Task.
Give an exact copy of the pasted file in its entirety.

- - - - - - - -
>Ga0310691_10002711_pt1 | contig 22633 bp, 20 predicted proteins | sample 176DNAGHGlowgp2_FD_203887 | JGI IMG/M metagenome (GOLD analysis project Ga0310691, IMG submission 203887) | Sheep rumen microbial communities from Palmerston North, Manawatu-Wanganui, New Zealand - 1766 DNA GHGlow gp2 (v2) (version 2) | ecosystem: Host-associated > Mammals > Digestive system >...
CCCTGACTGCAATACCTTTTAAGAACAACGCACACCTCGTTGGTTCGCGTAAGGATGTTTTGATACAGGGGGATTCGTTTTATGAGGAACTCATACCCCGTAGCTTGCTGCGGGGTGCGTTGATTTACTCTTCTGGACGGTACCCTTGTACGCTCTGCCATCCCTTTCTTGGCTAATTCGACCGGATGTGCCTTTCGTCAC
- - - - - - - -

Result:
>Ga0310691_10002711_pt1 | contig 22633 bp, 20 predicted proteins | sample 176DNAGHGlowgp2_FD_203887 | JGI IMG/M metagenome (GOLD analysis project Ga0310691, IMG submission 203887) | Sheep rumen microbial communities from Palmerston North, Manawatu-Wanganui, New Zealand - 1766 DNA GHGlow gp2 (v2) (version 2) | ecosystem: Host-associated > Mammals > Digestive system >...
CCCTGACTGCAATACCTTTTAAGAACAACGCACACCTCGTTGGTTCGCGTAAGGATGTTTTGATACAGGGGGATTCGTTTTATGAGGAACTCATACCCCGTAGCTTGCTGCGGGGTGCGTTGATTTACTCTTCTGGACGGTACCCTTGTACGCTCTGCCATCCCTTTCTTGGCTAATTCGACCGGATGTGCCTTTCGTCAC